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LaurisFashion

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  1. llSetLinkPrimitiveParams(5,[PRIM_TEXTURE, 1, textureName, <1,1,1>, <0,0,0>, 0 ]); The script displays the texture on Face #1 of the prim that is #5 in the linkset (see the first argument of llSetLinkPrimitiveParams). When linking multiple prims together into a linkset, the prims are numbered in reverse order, with the last one (which becomes the root) numbered 1. You may need to adjust this to match how you linked your vendor linkset (unless it's a single prim, in which case you'd better use llSetPrimitiveParams) .
  2. So you have a scripted object, "Giver", that should give an "Item" when someone touches it. Function llGiveInventory() looks for the Item in the Giver's inventory. The Item needs: to be in the Giver's inventory to have these access rights: Copy, Transfer llGiveInventory() uses two arguments: ID of the target who will receive the Item Name of the Item // Which item do we want to give? string Item = "MyGiftToYou"; default { touch_start(integer touchers) { // Let's check that the item actually is in the inventory: if(~llGetInventoryType(Item)) { // If it is, then give it to the person who touched. llGiveInventory(llDetectedKey(0), Item); } } }
  3. Thanks! The llDetectedTouchST() is definitely a good call. I tried the UV version and since I'm rotating the texture on that face, it was giving me crazy wild results. On the other hand I used llAtan2(), which seems to be made specifically for such a purpose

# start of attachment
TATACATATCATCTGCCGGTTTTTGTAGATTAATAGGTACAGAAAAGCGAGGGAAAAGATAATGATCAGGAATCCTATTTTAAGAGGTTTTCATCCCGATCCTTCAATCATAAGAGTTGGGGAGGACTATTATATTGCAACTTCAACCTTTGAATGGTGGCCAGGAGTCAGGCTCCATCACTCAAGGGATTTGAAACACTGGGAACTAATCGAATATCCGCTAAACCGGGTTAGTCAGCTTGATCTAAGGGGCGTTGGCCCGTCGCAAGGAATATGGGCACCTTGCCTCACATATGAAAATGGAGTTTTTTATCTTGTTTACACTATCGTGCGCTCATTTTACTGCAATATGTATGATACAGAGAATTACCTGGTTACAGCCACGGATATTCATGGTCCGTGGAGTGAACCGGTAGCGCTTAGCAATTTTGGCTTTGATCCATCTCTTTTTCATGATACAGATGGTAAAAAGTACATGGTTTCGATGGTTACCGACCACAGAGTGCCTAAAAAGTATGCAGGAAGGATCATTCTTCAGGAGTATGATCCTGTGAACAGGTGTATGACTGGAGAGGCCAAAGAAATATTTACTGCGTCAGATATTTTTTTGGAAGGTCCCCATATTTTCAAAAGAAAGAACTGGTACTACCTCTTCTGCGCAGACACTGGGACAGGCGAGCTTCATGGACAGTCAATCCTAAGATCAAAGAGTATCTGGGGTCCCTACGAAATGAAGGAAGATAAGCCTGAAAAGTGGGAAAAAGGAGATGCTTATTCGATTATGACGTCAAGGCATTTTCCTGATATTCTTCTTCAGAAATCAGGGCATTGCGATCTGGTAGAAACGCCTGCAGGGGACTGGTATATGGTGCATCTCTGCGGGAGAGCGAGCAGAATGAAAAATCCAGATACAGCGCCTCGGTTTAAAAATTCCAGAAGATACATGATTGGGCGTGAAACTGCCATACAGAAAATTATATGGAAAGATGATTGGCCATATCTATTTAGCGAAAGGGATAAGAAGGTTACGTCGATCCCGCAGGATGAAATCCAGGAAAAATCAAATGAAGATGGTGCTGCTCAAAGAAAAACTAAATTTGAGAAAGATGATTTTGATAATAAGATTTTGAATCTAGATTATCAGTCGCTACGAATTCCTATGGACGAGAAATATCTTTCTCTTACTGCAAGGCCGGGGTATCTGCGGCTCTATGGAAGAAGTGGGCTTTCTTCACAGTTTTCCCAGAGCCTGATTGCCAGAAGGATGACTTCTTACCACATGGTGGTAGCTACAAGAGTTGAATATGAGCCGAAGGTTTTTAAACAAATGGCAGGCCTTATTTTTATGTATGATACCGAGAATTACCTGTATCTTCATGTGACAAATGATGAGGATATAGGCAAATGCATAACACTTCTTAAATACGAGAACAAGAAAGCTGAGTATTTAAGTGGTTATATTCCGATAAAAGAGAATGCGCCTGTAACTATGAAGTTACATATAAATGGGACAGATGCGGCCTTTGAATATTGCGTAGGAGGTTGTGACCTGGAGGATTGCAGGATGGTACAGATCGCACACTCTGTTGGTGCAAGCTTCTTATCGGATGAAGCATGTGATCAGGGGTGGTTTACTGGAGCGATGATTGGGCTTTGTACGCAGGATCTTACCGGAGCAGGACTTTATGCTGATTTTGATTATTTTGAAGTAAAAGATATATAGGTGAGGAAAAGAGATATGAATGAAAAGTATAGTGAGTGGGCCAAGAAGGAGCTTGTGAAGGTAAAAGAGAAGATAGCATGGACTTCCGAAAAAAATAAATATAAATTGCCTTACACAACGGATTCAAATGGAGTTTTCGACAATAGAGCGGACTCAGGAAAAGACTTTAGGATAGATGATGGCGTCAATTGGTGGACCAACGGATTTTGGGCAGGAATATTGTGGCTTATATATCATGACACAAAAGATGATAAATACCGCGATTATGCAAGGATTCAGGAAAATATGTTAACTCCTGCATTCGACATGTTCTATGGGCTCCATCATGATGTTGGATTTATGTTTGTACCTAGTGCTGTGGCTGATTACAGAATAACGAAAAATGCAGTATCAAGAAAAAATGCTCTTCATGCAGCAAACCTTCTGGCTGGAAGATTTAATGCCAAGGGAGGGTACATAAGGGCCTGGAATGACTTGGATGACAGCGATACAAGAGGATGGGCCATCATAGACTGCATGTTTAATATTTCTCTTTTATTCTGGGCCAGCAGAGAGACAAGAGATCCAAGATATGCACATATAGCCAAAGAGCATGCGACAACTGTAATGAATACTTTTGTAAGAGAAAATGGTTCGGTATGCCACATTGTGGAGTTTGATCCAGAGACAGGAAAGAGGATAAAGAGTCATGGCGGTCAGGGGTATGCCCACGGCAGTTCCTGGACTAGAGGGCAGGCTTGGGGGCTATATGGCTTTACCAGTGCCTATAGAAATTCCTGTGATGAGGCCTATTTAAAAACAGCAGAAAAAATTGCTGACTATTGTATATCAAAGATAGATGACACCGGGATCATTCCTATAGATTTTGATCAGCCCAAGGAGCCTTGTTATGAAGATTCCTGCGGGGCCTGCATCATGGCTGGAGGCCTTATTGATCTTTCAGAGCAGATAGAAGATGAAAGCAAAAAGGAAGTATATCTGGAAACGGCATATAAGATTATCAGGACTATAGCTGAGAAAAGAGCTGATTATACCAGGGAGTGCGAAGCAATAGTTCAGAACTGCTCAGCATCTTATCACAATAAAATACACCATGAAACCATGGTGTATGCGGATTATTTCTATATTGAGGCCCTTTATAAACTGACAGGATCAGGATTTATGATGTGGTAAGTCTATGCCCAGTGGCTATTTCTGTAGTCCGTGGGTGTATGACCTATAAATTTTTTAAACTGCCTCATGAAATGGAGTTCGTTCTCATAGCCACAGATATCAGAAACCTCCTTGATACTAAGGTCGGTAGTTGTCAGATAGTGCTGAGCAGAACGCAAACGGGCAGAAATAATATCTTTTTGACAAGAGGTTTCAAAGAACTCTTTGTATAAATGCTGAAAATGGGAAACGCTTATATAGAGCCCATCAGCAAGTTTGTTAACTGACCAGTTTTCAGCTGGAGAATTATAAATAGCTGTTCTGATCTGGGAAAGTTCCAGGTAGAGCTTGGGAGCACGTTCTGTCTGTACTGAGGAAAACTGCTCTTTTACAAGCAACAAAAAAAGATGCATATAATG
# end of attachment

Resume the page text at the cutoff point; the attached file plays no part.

4. Alright, never mind! I've opened some old math books and ran through LSL documentation, and this is a working solution. Feel free to use it if you need to achieve a similar effect. integer TouchF; vector TouchST; float Radian; float Angle; default { state_entry() { llSetText("",ZERO_VECTOR,0); } touch_start(integer total_number) { TouchF = llDetectedTouchFace(0); // We are using llDetectedTouchST(), because that one gets coords from the face // while llDetectTouchUV() gets coords from texture. Since we're rotating the // texture, that would yield ever changing wrong results. TouchST = llDetectedTouchST(0); // Only apply when the touch is on the interactive face if(TouchF == 0) { Radian = llAtan2(TouchST.x - 0.5, TouchST.y - 0.5); llRotateTexture(Radian*-1,0); // We can use the degrees of rotation for anything later. Angle = Radian * RAD_TO_DEG; } } }
  5. Hi fellow scripters and builders! I'm working on a control HUD to one of my upcoming projects, and I've kind of hit a dead end thanks to my insufficient trigonometry. What I need is the following: I've got a face on the HUD. It's middle point represents a pivot. The HUD wearer can click the face, and I need to be able to get the angle (calculated from the "upwards" Z axis) from that. The click provides coordinates in the form of a vector <u,v,0> where U is the horizontal coord, V is the vertical coord, and they both are a range from 0.0 to 1.0 - using function llDetectedTouchUV() I'm attaching a visualization of what I have in mind. I'm sure this is a trivial problem, but for someone who had long forgotten everything about trigonometry, it's a total blocker. Thank you to whoever will be able to help me out! ♥
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